3 caskets are to be buried at Flight 93 site today
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The dignitaries and network camera crews are gone from Stonycreek, where the 10th anniversary of the terrorist attacks that prompted the crash of Flight 93 was marked over the weekend.
But today family and friends of the victims of that flight remain at the crash site to take care of one final task: burying the unidentified remains of their loved ones.
Forty-four people were killed in the crash, including seven crew members and four hijackers.
By the spring of 2002, all families of Flight 93 victims received some remains that were identified as their loved ones, said Somerset County Coroner Wallace Miller.
But for the past decade, the coroner has been in possession of three caskets filled with remains from the crash that were impossible to identify through the DNA process. Those remains have been entombed in a mausoleum, but will be removed and buried at the crash site at the request of family members.
The burial will take place in a private ecumenical service that will include clergy from four faiths -- Catholic, Jewish, Presbyterian and Buddhist -- to represent the religious beliefs of the people who perished in the crash that occurred as passengers fought with terrorists for control of the plane that was trying to head to Washington, D.C.
Unlike the events of the weekend that drew President Barack Obama and former Presidents George Bush and Bill Clinton and throngs of media and spectators, today's event will be private and small.
"[Saturday and Sunday] were very beautiful. But this service has a different intent and a different purpose," said the Rev. Daniel O'Neill, pastor of St. Peter Catholic Church in Somerset, who will participate in the ceremony.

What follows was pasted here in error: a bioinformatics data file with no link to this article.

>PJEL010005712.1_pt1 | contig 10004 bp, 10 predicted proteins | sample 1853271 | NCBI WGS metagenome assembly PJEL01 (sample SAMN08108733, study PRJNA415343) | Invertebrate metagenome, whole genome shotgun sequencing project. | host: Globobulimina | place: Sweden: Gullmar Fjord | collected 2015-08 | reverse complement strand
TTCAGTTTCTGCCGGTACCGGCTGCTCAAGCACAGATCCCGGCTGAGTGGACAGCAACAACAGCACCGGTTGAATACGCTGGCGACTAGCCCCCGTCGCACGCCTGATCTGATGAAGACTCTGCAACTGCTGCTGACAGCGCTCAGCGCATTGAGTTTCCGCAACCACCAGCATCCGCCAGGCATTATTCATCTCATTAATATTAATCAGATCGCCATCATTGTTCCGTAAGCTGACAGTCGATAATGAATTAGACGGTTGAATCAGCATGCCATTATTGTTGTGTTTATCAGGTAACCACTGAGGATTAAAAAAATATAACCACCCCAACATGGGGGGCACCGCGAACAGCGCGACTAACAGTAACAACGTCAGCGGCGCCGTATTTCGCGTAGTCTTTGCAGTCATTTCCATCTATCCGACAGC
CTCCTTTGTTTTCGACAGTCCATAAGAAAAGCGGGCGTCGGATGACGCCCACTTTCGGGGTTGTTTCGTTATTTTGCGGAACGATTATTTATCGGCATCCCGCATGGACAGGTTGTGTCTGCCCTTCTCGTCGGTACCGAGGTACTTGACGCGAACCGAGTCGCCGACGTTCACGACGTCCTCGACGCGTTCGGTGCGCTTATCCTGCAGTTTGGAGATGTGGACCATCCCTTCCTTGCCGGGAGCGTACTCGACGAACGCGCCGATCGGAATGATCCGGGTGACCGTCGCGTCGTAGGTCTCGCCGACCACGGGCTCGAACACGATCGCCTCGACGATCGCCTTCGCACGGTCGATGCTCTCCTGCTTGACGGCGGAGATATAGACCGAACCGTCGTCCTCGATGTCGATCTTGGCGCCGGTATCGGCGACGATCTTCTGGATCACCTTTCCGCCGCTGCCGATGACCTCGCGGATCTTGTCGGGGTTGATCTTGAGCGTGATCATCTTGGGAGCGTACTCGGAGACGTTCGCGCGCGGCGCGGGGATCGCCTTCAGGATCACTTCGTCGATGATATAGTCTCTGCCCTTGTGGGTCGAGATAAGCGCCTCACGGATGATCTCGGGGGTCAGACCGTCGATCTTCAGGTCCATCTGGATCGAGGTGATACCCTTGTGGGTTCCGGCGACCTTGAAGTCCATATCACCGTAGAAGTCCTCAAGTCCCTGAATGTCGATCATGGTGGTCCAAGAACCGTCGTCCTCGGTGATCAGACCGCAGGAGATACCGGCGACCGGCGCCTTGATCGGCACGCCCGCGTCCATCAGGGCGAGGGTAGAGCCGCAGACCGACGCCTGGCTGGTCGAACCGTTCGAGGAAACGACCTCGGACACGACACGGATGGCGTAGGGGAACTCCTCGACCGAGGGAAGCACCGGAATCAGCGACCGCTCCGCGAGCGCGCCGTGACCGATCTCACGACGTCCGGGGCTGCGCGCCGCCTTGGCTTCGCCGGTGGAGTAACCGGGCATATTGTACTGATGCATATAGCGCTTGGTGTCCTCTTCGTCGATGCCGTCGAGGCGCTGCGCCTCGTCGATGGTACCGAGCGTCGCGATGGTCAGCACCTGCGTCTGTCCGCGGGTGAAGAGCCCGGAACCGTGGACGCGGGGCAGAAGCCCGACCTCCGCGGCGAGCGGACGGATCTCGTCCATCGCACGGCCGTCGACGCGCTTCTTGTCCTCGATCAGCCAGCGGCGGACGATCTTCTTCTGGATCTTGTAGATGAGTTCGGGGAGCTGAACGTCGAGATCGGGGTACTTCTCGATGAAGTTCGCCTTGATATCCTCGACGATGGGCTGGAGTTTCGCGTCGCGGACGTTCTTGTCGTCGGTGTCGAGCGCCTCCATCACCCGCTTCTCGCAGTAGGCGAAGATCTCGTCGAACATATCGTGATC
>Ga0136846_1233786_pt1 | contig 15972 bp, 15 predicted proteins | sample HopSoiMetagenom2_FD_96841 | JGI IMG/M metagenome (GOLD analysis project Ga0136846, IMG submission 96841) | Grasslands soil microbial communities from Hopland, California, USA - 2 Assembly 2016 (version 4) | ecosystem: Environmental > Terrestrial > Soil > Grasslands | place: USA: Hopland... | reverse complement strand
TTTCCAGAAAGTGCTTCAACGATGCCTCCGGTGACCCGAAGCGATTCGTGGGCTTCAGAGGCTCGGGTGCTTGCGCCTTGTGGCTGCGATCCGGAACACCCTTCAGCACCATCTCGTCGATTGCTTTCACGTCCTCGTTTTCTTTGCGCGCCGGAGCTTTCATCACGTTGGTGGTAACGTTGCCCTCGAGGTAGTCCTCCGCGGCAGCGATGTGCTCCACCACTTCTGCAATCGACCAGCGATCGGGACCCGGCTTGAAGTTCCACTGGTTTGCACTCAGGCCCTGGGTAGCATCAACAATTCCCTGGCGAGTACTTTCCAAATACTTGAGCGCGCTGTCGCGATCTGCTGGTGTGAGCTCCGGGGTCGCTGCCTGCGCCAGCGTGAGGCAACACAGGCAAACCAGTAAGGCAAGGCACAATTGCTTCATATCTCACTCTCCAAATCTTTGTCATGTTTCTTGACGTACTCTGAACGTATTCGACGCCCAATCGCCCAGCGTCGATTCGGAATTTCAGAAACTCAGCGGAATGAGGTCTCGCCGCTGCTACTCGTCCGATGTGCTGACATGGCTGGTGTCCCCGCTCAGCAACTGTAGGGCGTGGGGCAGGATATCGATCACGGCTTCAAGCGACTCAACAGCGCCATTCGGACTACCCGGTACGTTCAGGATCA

There will be no media permitted at the service, which will be held for Flight 93 families, their invited guests and some of the ground workers from the Somerset area who helped with recovery efforts.
"After a long, trying weekend, we know this will be a emotional day," Mr. Miller said.
The coroner said that today's service will be more personal for families than the crowded events held at the site over the weekend.
"This is a way for me to make sure that everybody sees each other face to face. When you are out there with thousands of people, you get lost in the sea of people. This is going to be an opportunity for people to shake hands, talk and visit a little bit and understand who was who," he said.
He said the remains will be buried at a part of the crash site that is open only to families of the victims.
"The area near the impact site is only going to be open to the next of kin and their authorized people. That's the way the monument was designed," Mr. Miller said.
Mr. Miller said he has been planning the service along with the families of the victims for some time and that it was decided that holding it in conjunction with the 10th anniversary of the attacks made sense since most families would be in the area for the event.
"I'm sure for the families this will be very intense. Without question it will be an emotional time," Father O'Neill said. "Somerset County has reached out to them and we want to do what we can."
First Published September 12, 2011 12:00 am